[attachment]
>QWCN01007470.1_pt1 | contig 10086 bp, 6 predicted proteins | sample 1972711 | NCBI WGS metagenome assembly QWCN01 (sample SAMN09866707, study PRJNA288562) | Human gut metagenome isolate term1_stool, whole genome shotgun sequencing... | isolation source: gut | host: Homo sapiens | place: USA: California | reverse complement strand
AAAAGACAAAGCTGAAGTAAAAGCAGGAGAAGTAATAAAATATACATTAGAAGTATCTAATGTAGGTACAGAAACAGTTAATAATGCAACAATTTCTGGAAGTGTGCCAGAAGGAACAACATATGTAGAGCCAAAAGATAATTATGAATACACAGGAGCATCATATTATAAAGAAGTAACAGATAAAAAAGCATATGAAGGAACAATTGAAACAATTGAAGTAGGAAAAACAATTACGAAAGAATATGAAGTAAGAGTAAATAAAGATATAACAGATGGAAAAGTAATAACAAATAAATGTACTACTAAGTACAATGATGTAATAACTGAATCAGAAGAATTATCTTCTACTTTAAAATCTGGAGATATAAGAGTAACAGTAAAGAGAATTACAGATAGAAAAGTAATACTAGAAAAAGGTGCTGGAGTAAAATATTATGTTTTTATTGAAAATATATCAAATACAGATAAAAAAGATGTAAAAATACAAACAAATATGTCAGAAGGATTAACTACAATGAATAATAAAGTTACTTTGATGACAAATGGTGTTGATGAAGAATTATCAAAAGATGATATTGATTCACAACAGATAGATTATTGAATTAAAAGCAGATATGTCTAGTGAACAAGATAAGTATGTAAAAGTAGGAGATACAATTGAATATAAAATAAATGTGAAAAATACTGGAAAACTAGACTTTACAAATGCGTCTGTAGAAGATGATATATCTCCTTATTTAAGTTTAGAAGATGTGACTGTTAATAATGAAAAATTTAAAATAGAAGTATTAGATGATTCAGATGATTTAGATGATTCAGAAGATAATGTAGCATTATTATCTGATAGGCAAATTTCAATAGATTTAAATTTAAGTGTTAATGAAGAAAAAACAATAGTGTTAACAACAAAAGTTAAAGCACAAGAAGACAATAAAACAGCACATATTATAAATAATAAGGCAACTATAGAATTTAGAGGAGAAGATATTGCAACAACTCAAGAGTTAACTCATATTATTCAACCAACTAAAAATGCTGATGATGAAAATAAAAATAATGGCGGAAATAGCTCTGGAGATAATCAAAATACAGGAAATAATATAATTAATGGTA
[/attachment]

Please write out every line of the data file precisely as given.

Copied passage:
>QWCN01007470.1_pt1 | contig 10086 bp, 6 predicted proteins | sample 1972711 | NCBI WGS metagenome assembly QWCN01 (sample SAMN09866707, study PRJNA288562) | Human gut metagenome isolate term1_stool, whole genome shotgun sequencing... | isolation source: gut | host: Homo sapiens | place: USA: California | reverse complement strand
AAAAGACAAAGCTGAAGTAAAAGCAGGAGAAGTAATAAAATATACATTAGAAGTATCTAATGTAGGTACAGAAACAGTTAATAATGCAACAATTTCTGGAAGTGTGCCAGAAGGAACAACATATGTAGAGCCAAAAGATAATTATGAATACACAGGAGCATCATATTATAAAGAAGTAACAGATAAAAAAGCATATGAAGGAACAATTGAAACAATTGAAGTAGGAAAAACAATTACGAAAGAATATGAAGTAAGAGTAAATAAAGATATAACAGATGGAAAAGTAATAACAAATAAATGTACTACTAAGTACAATGATGTAATAACTGAATCAGAAGAATTATCTTCTACTTTAAAATCTGGAGATATAAGAGTAACAGTAAAGAGAATTACAGATAGAAAAGTAATACTAGAAAAAGGTGCTGGAGTAAAATATTATGTTTTTATTGAAAATATATCAAATACAGATAAAAAAGATGTAAAAATACAAACAAATATGTCAGAAGGATTAACTACAATGAATAATAAAGTTACTTTGATGACAAATGGTGTTGATGAAGAATTATCAAAAGATGATATTGATTCACAACAGATAGATTATTGAATTAAAAGCAGATATGTCTAGTGAACAAGATAAGTATGTAAAAGTAGGAGATACAATTGAATATAAAATAAATGTGAAAAATACTGGAAAACTAGACTTTACAAATGCGTCTGTAGAAGATGATATATCTCCTTATTTAAGTTTAGAAGATGTGACTGTTAATAATGAAAAATTTAAAATAGAAGTATTAGATGATTCAGATGATTTAGATGATTCAGAAGATAATGTAGCATTATTATCTGATAGGCAAATTTCAATAGATTTAAATTTAAGTGTTAATGAAGAAAAAACAATAGTGTTAACAACAAAAGTTAAAGCACAAGAAGACAATAAAACAGCACATATTATAAATAATAAGGCAACTATAGAATTTAGAGGAGAAGATATTGCAACAACTCAAGAGTTAACTCATATTATTCAACCAACTAAAAATGCTGATGATGAAAATAAAAATAATGGCGGAAATAGCTCTGGAGATAATCAAAATACAGGAAATAATATAATTAATGGTA